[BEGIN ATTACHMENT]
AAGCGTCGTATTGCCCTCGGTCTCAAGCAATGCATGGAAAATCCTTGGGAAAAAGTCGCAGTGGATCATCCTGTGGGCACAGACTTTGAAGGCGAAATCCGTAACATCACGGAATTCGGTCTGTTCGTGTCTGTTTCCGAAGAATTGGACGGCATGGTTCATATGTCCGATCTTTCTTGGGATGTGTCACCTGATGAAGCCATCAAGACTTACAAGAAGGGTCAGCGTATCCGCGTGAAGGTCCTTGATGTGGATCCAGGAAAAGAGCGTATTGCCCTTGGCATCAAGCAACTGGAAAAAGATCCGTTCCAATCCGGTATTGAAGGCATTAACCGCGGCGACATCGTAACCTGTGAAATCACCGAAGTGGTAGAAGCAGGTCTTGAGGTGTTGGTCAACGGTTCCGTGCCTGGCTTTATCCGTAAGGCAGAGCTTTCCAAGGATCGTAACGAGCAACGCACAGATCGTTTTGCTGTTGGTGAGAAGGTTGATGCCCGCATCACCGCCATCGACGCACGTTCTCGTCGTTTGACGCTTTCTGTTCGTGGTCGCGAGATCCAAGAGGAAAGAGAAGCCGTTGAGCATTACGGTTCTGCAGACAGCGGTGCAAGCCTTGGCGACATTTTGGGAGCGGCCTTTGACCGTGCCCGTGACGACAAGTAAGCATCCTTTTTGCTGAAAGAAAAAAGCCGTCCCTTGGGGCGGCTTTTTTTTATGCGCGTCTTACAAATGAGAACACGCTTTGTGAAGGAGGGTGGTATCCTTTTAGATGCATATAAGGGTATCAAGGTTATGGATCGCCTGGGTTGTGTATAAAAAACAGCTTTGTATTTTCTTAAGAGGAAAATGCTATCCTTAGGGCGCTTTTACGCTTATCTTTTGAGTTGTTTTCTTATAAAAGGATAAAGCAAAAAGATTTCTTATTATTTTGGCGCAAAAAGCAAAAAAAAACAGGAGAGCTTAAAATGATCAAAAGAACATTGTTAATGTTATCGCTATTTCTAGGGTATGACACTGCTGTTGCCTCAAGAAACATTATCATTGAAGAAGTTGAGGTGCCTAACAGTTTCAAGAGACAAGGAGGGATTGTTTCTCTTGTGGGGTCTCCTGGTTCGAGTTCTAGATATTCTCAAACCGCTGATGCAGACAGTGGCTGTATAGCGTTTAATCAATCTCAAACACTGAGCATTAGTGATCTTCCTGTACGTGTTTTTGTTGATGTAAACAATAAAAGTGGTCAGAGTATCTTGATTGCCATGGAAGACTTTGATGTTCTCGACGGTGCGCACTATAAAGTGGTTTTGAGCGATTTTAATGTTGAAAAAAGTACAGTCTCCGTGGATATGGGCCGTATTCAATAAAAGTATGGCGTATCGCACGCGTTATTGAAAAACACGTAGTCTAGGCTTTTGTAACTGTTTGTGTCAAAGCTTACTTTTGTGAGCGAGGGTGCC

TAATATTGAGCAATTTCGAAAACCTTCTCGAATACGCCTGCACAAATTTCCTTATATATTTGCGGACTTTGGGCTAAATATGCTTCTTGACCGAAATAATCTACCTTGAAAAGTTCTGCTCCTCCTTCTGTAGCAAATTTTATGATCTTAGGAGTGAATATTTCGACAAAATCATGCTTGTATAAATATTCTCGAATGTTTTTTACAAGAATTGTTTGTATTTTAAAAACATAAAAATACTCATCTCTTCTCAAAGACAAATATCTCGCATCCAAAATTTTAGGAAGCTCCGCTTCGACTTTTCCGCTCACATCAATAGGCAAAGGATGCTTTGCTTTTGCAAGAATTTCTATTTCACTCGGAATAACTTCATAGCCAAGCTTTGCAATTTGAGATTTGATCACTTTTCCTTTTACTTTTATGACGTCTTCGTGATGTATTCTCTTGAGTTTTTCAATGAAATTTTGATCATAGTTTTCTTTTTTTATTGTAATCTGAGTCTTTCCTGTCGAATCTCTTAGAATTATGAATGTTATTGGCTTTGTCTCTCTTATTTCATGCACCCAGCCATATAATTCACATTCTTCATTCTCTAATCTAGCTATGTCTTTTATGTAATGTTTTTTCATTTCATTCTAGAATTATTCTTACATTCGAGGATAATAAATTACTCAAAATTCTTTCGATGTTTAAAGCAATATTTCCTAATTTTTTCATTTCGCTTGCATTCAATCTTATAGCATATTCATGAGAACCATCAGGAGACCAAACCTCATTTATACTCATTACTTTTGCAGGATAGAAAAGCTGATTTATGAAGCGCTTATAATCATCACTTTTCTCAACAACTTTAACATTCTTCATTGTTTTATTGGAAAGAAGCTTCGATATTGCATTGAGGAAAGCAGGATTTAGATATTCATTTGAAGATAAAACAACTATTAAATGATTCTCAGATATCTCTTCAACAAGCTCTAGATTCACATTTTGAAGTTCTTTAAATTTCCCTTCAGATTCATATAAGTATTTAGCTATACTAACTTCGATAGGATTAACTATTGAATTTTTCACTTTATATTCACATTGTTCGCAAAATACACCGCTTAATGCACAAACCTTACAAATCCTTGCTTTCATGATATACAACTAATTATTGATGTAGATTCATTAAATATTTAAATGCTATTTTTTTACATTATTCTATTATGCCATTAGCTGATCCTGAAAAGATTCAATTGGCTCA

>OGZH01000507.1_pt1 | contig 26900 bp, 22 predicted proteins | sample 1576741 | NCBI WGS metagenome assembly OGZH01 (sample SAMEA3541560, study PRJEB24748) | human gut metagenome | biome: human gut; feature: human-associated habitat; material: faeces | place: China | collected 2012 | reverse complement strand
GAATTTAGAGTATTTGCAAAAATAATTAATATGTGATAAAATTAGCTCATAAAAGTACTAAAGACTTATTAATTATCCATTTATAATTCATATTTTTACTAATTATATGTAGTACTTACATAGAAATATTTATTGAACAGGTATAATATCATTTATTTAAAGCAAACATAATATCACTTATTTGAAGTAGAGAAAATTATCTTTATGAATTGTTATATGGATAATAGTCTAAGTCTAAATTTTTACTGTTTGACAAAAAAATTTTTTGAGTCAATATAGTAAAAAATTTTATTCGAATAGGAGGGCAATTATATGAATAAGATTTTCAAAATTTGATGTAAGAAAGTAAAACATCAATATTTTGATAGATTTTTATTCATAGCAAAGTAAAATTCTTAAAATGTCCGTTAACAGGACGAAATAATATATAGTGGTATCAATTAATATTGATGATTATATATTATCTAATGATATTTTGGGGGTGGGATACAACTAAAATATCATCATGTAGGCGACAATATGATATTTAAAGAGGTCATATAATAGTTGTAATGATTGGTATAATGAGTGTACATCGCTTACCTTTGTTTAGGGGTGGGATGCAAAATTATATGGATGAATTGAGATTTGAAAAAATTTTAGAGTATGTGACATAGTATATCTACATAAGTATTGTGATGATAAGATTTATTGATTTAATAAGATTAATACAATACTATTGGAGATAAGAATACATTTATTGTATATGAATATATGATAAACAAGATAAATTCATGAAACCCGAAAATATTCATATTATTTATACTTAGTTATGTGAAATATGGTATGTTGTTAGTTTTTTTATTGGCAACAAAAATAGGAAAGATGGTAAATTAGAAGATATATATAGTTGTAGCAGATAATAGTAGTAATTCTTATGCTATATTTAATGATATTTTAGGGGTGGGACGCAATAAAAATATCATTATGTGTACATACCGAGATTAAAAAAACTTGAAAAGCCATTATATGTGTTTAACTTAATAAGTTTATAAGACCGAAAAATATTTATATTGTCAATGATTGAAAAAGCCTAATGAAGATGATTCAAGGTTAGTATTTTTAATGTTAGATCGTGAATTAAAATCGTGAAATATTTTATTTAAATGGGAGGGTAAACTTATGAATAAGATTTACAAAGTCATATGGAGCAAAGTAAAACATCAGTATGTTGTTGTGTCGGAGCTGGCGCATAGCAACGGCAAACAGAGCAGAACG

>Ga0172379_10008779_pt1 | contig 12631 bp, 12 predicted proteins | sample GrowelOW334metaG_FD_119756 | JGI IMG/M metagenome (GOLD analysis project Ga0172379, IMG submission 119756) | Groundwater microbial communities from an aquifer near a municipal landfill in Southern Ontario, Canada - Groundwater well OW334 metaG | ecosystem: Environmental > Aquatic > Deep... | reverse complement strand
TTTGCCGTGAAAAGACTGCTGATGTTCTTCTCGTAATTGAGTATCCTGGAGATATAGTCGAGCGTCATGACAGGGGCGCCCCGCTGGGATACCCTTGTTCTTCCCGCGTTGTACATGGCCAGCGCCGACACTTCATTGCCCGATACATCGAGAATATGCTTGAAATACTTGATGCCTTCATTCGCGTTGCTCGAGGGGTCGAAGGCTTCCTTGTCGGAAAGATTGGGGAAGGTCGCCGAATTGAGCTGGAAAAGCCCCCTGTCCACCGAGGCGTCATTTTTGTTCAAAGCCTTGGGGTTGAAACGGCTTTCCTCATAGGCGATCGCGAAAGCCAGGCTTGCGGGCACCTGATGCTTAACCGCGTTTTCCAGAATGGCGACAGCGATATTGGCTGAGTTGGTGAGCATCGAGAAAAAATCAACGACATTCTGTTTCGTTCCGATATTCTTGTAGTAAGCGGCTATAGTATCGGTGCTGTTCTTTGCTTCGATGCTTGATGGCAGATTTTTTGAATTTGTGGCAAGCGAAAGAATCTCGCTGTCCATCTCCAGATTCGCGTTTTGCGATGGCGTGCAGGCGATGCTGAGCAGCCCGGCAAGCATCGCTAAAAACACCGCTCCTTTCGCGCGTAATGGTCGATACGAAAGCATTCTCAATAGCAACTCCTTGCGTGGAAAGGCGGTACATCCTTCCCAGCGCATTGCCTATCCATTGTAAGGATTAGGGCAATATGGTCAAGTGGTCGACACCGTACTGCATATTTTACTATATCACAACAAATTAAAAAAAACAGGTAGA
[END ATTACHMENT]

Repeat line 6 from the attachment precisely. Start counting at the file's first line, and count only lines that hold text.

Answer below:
TTTGCCGTGAAAAGACTGCTGATGTTCTTCTCGTAATTGAGTATCCTGGAGATATAGTCGAGCGTCATGACAGGGGCGCCCCGCTGGGATACCCTTGTTCTTCCCGCGTTGTACATGGCCAGCGCCGACACTTCATTGCCCGATACATCGAGAATATGCTTGAAATACTTGATGCCTTCATTCGCGTTGCTCGAGGGGTCGAAGGCTTCCTTGTCGGAAAGATTGGGGAAGGTCGCCGAATTGAGCTGGAAAAGCCCCCTGTCCACCGAGGCGTCATTTTTGTTCAAAGCCTTGGGGTTGAAACGGCTTTCCTCATAGGCGATCGCGAAAGCCAGGCTTGCGGGCACCTGATGCTTAACCGCGTTTTCCAGAATGGCGACAGCGATATTGGCTGAGTTGGTGAGCATCGAGAAAAAATCAACGACATTCTGTTTCGTTCCGATATTCTTGTAGTAAGCGGCTATAGTATCGGTGCTGTTCTTTGCTTCGATGCTTGATGGCAGATTTTTTGAATTTGTGGCAAGCGAAAGAATCTCGCTGTCCATCTCCAGATTCGCGTTTTGCGATGGCGTGCAGGCGATGCTGAGCAGCCCGGCAAGCATCGCTAAAAACACCGCTCCTTTCGCGCGTAATGGTCGATACGAAAGCATTCTCAATAGCAACTCCTTGCGTGGAAAGGCGGTACATCCTTCCCAGCGCATTGCCTATCCATTGTAAGGATTAGGGCAATATGGTCAAGTGGTCGACACCGTACTGCATATTTTACTATATCACAACAAATTAAAAAAAACAGGTAGA